By Jayne L. Buryn, Communications Coordinator, Ukrainian Catholic Eparchy of Edmonton

The Lord’s Prayer recited in Cree. Indigenous drummers performing the Honour Song.  Jingle dancers calling for healing of the sick mingling at breakfast with Ukrainian Catholic Edmontonians. “We’re making history,” said Adrian Lachance, founder of Running Thunder Dancers referring to the Shumka Dancers’ production of Ancestors and Elders.

Adrian’s comment applies equally well to the program presented at the 9th Annual Bishop’s Prayer Breakfast on June 6 in Edmonton’s Verkhovyna hall, and MC’ed by Edmonton Catholic Schools superintendent, Joan Carr.

Elder Betty Letendre and Asst. Superintendent Joe Naccarato
-Photo: Jayne L. Buryn

“We’re breaking ground here and this is cutting edge collaboration with two different unique cultures and I think this is the beautiful part of this collaboration … as two entities coming together and making something more beautiful.”

At the prayer breakfast, Elder Betty Letendre shared the experience of a traditional Cree welcome – the protocol offering of tobacco from Joe Naccarato, Edmonton Catholic Schools Assistant Superintendent responsible for Learning Services Enhancement, who played a major role in ensuring the prayer breakfast was a success. This ritual was followed by a group of young Indigenous drummers from Ben Calf Robe and St. Clare of Assisi Catholic School and their instructor Lloyd Cardinal performing the Honour Song, a ceremonial invitation to the breakfast celebration.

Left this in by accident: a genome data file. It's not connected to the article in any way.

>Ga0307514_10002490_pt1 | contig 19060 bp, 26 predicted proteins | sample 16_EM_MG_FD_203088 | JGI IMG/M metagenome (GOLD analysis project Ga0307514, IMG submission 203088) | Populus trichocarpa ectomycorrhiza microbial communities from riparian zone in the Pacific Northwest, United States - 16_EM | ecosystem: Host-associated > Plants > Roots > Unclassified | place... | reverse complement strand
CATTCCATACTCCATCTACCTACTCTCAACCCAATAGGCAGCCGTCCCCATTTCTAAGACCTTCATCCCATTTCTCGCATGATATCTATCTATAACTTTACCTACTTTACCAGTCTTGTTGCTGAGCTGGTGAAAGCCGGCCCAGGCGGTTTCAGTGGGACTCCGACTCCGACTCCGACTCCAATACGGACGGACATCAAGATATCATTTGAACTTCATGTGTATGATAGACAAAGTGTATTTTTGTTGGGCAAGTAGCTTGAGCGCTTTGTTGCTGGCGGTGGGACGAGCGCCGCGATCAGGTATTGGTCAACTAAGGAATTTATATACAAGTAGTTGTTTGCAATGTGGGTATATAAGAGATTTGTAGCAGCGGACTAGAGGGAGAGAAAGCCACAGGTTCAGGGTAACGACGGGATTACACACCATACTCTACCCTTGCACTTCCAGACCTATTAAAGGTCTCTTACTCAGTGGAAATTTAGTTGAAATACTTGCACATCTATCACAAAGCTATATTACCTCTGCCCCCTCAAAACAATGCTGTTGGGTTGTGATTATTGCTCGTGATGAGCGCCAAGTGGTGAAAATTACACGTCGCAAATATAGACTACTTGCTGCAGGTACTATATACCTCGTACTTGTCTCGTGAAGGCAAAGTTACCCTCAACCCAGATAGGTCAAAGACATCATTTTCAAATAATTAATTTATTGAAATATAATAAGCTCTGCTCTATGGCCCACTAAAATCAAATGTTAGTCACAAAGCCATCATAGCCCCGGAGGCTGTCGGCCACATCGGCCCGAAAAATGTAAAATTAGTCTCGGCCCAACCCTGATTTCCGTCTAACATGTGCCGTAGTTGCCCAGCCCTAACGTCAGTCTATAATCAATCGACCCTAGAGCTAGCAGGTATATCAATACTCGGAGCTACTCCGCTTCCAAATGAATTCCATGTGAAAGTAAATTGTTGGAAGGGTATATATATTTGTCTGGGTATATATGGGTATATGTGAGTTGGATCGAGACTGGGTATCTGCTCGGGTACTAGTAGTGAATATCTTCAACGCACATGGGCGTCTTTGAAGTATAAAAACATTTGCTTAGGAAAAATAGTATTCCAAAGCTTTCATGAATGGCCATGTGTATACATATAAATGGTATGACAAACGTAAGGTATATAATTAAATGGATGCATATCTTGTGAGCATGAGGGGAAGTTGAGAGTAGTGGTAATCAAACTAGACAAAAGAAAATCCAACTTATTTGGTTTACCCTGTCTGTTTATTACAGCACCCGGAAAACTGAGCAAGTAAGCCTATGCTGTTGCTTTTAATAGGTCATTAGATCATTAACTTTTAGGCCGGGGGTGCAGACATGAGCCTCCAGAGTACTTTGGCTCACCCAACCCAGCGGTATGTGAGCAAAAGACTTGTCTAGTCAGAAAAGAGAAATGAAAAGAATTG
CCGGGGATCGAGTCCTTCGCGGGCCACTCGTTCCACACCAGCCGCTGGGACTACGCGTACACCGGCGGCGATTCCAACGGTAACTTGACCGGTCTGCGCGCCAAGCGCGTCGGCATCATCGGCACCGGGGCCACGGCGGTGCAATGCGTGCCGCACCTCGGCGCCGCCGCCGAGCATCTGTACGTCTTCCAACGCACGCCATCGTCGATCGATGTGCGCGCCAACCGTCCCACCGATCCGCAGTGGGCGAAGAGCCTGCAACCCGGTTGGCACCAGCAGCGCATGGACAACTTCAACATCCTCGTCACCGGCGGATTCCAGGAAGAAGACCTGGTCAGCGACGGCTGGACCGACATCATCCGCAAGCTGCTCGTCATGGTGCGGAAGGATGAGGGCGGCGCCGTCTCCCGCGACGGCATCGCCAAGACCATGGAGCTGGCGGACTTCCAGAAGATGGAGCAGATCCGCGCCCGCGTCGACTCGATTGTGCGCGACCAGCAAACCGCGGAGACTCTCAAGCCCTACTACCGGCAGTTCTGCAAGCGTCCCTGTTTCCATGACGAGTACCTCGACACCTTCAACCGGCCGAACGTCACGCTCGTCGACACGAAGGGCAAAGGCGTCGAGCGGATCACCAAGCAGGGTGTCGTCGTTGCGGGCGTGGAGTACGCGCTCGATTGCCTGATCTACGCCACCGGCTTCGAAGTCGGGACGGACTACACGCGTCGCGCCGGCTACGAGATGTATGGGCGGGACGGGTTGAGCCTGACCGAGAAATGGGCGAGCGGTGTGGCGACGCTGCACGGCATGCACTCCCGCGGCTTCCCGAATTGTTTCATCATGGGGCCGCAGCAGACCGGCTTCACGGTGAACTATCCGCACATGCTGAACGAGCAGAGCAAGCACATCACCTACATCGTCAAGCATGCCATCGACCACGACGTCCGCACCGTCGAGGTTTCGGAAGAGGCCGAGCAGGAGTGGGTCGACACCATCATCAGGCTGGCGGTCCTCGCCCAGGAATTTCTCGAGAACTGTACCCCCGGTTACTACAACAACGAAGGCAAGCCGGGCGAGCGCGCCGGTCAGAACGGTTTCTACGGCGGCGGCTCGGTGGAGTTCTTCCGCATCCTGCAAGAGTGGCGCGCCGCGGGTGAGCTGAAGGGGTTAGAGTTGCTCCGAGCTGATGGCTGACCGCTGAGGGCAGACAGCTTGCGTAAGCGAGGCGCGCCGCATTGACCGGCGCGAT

Elder Betty spoke eloquently about the Cree belief in the interconnection of all of nature, from humans to plants, to animals and even insects such as ants. She observed that perhaps these tiny creatures were more deserving to be on earth than humans because ants are carrying out the function they were created for and not hurting anything else. Humans, on the other hand, are destructive of our world and its creation.

Ben Calf Robe-St. Clare Catholic School students Joe Szolosi, Alex Szolosi, Kevin Tokohopie, Alex Frank, Nolan Stanley, Skylar Gladue and Royce Smith and their drumming instructor Lloyd Cardinal perform the Honour Song.

Elder Betty is a traditional Cree/Métis woman from the Papaschase Band and a direct descendant of Papastewo. She grew up in the area northeast of Lac La Biche and “has been honoured for many years to hold, share, and serve as a living model of ancestral sacred laws through her role as a Kehteya (Elder),” said Joan Carr, Edmonton Catholic Schools superintendent and breakfast master of ceremonies in her introduction of Elder Betty. “The wisdom and knowledge she carries has earned her the right to sit in the north direction, along with the Old Ones.”